75 g pistachios (I assume she means without shells, I used 3/4 of a 200g pack of pistachios with shells)
125 g icing sugar
2 large egg whites (I used 3 small ones)
15 g caster sugar

for the icing:
55 g pistachios (I uses 1/2 of a 200 g pack of pistachios with shells)
250 g icing sugar
125 g unsalted butter

Preheat the oven to 180 C.
Shell the pistachios (and get rid of as much of the brown dry skin that's between the nut and the shell as well) and grind the amount meant for the macaroons in a food-processor with the icing sugar. You'll end up with a nice flour (Nigella says it's supposed to be as fine as dust but my processor refused to grind it that thin, but it worked fine anyway).

Whisk the egg whites (and as she said whisk I actually hand-whisked them, don't know if it makes a difference, but I imagine it might, it's easy to overbeat the egg whites with an electric mixer, so that they're too dry) until fairly stiff, sprinkle the caster sugar over and whisk until very stiff.

Fold the egg whites into the pistachio flour and make small rounds onto a baking-paper lined baking tray.

Somewhere during that process I realized that I had just automatically used salted pistachios and got a bit of a panic-attack about that, but in the end it turned out that it was no problem at all.
Nigella says to use a confectioner's pipe, which I initially did, but got annoyed half way through and continued wih a spoon, which works just fine.
Let them sit on a countertop for about 10 minutes, so that they'll form skins, then bake for about 10-12 minutes.
Remove from the oven and let cool, I did that the night before.

For the filling you just need to grind the rest of the nuts with the rest of the icing sugar and then cream the butter and continue creaming as you add the nut-flour. You should end up with a well combined and soft cream.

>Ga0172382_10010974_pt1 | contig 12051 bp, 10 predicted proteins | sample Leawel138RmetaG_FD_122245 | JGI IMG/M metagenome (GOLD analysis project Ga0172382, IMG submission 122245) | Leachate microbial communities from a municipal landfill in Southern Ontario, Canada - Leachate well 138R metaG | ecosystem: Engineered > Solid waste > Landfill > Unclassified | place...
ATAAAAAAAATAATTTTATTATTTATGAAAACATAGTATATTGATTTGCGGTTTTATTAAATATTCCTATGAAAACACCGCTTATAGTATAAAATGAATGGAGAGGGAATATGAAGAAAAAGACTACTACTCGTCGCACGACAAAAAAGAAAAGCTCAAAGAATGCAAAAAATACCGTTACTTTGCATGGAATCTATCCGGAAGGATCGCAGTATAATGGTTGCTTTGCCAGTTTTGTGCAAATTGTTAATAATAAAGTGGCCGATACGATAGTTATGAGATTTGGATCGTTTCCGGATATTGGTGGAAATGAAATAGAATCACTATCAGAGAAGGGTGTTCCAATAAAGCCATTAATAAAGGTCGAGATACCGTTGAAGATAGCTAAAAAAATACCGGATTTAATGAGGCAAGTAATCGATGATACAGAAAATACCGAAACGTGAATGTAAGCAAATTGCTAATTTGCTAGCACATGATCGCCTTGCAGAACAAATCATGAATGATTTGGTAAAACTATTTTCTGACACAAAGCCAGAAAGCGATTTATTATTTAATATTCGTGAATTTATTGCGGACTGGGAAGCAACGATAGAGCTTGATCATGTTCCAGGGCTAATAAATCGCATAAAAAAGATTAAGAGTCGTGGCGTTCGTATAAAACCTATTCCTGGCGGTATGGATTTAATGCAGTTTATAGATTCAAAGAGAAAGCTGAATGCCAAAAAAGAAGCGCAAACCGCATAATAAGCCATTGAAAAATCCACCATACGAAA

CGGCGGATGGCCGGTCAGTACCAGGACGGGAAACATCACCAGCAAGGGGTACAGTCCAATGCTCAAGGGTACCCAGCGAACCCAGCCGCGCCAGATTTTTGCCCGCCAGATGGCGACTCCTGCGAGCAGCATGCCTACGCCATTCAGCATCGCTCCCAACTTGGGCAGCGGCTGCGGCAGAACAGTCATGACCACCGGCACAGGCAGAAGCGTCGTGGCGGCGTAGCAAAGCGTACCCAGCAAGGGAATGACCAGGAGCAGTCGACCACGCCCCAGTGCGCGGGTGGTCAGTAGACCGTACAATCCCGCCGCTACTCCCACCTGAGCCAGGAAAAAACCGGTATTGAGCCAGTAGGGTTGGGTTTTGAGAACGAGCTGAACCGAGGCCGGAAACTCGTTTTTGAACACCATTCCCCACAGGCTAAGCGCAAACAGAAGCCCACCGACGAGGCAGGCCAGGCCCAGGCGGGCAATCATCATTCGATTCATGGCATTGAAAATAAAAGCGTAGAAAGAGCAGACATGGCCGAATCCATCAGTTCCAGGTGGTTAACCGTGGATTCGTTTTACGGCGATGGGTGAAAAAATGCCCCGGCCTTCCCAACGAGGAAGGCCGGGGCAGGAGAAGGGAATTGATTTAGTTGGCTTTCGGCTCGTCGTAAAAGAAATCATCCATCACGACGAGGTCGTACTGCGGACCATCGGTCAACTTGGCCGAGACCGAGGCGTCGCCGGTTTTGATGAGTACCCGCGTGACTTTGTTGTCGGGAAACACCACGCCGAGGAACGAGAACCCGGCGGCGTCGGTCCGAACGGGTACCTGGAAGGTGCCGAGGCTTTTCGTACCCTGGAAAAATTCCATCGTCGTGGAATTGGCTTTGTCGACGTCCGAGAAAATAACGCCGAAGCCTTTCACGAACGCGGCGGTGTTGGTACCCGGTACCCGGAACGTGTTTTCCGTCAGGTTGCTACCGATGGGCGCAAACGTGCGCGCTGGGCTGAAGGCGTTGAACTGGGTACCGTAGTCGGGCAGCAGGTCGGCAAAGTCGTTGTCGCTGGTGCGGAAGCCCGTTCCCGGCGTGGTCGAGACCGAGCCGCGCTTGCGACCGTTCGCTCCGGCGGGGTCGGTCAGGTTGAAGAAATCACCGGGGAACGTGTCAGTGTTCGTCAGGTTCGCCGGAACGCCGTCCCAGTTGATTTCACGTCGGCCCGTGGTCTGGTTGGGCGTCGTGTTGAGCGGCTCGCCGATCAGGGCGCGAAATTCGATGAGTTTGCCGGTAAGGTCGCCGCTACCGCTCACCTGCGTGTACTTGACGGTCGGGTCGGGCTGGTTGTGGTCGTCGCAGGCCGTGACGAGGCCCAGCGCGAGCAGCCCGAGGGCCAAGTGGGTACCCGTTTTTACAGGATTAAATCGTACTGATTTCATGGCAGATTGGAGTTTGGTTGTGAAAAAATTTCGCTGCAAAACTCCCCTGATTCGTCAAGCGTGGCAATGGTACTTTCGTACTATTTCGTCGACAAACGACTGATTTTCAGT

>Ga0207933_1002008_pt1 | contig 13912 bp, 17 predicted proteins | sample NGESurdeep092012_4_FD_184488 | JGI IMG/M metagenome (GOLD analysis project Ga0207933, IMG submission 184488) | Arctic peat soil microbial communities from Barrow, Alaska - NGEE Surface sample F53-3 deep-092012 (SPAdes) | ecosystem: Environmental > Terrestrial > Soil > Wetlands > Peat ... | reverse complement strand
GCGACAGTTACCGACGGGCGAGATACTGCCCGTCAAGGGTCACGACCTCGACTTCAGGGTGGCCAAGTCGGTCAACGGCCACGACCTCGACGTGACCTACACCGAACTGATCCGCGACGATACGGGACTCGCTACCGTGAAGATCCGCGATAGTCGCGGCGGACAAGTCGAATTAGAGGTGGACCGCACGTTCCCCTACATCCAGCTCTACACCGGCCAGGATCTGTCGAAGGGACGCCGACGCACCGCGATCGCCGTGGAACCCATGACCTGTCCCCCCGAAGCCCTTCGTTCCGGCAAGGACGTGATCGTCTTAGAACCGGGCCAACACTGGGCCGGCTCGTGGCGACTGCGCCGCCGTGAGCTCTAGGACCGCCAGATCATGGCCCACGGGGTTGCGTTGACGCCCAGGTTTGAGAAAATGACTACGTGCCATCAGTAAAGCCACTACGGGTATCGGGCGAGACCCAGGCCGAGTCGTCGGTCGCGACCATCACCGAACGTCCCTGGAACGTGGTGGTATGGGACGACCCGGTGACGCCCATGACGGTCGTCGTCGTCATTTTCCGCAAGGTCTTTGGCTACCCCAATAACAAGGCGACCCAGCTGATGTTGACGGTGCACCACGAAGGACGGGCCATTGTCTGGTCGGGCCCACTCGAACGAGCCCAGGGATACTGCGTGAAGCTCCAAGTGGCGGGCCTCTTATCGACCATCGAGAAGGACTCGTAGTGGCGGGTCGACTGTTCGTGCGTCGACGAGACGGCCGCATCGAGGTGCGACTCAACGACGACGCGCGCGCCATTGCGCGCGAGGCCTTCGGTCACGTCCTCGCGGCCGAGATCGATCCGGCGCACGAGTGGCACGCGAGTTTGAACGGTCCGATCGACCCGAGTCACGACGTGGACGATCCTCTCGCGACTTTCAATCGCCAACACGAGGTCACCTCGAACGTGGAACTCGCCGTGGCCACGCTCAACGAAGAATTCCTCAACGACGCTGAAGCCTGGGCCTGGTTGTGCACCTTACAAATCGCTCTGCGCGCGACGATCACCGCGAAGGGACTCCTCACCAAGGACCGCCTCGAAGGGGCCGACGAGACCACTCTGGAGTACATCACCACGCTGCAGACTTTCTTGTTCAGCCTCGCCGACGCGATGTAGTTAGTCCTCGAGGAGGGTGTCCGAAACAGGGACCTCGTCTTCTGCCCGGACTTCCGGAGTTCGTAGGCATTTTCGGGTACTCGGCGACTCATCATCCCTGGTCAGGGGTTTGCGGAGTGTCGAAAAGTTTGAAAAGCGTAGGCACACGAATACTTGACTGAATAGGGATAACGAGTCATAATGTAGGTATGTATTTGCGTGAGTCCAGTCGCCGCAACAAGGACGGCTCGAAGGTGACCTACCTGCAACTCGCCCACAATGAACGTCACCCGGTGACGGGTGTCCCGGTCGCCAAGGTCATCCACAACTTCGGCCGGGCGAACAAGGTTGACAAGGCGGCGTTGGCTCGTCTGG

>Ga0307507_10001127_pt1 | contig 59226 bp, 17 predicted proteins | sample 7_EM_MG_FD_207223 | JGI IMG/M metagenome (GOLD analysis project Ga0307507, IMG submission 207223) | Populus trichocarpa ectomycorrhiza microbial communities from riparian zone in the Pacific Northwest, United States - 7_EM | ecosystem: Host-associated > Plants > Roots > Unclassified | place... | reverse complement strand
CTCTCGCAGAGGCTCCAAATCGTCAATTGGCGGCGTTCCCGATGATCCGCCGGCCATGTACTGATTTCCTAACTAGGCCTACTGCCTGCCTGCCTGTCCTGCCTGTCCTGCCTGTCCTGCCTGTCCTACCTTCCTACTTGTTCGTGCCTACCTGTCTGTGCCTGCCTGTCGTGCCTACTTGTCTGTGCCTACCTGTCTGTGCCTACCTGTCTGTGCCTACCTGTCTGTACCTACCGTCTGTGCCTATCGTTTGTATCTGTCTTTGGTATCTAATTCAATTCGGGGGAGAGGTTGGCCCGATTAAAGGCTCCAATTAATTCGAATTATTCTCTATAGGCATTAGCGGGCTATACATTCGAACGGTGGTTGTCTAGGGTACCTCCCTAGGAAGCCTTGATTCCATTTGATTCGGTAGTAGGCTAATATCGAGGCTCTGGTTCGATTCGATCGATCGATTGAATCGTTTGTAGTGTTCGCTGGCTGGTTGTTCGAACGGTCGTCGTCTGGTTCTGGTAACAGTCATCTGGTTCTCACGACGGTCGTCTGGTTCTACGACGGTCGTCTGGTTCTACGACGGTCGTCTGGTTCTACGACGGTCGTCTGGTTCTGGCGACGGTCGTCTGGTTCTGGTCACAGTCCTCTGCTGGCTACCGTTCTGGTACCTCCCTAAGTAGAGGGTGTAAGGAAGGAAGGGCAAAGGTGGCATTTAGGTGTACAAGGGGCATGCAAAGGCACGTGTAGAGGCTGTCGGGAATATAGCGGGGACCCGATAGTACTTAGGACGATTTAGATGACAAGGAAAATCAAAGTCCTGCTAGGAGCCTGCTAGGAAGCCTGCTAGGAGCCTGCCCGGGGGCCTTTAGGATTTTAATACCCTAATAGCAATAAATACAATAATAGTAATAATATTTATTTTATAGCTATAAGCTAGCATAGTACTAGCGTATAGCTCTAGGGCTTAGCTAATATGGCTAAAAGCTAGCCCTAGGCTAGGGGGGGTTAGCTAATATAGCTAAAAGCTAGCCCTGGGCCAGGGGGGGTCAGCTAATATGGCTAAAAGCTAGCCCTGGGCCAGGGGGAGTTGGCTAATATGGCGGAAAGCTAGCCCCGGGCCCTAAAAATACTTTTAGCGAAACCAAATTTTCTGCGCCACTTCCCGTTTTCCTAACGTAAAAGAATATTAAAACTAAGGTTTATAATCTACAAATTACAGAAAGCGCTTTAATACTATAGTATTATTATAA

And then it's simply down to sandwiching them together. While I was doing that I got a flashback to a Soviet-era theatre visits, in the theatre cafeterias they basically sold two types of cake (and one always had to have cake while going to see a play) - rum-cake (cocoa, cookie, butter mass with rum essence) and these meringue-cookies, which were basically two bone-dry and hard, stone-white pieces of meringue (no added flavors) glued together by a blob of white butter-cream (plain as well). So I guess I had heard of macaroons before my friend started gushing over them.
I never liked the theatre cafeteria type, but I remember a story my mom told me about how she went through a phase while in the university, where she had one of those large, boring macaroons with a tall glass of salted tomato juice for lunch every day. Ugh ... right?

Well these ones, they're really indescribably good. The meringues are sticky and marshmallowy and the cream is lovely. Also they're probably the sweetest cookie /cake type of thing I've ever had in my life. You basically need a large latte to eat one and you'll be riding a sugar-high for at least a couple hours after that. So a good thing to bring to the office I imagine :)

Tuesday, February 2, 2010

Birthday cake

My friend was celebrating his B-day last weekend and I decided to make him a cake. Initially I planned to make a Pavlova as I knew that he loves it, but then I decided that it's been a while since I've made something I haven't made before and I dug out my Nigella book (How to be a domestic goddess) that has never ever disappointed. Every single thing I've ever made out of it has been a success. So I was leafing through the cheese-cake section and realized that I had bookmarked the London Cheesecake earlier and never gotten around to making it. So London cheesecake it was.
It's pretty basic apart from the 'cook in a water basin' thing. But as the queen of cakes says herself, it does make a difference to the texture and it's not such a hassle after all.

And it was well received, everyone seemed to like it.

It also brought on (when I realized that almost all of the cake was gone without me having gotten a picture of it while it was ready) a ruthless conversation about my absolute lack of skills as far as it comes to photographing food (the B-day boy himself is a photographer and there was another one among the guests). Apparently my pics suck :D.
I'm currently trying to muster up enough emotion on that point that would drive me to read some sort of a 'how to photograph food' thing online, but so far ... no luck. I'm still completely nonchalant re: my inaptitude, so I guess it'll be bad pics for some more time :)

this photo's by Andres Teiss

I followed Nigella's recipe and instructions to a t (I only added some chocolate shavings to the sour-cream layer) so you can just follow the link to her webpage for the recipe.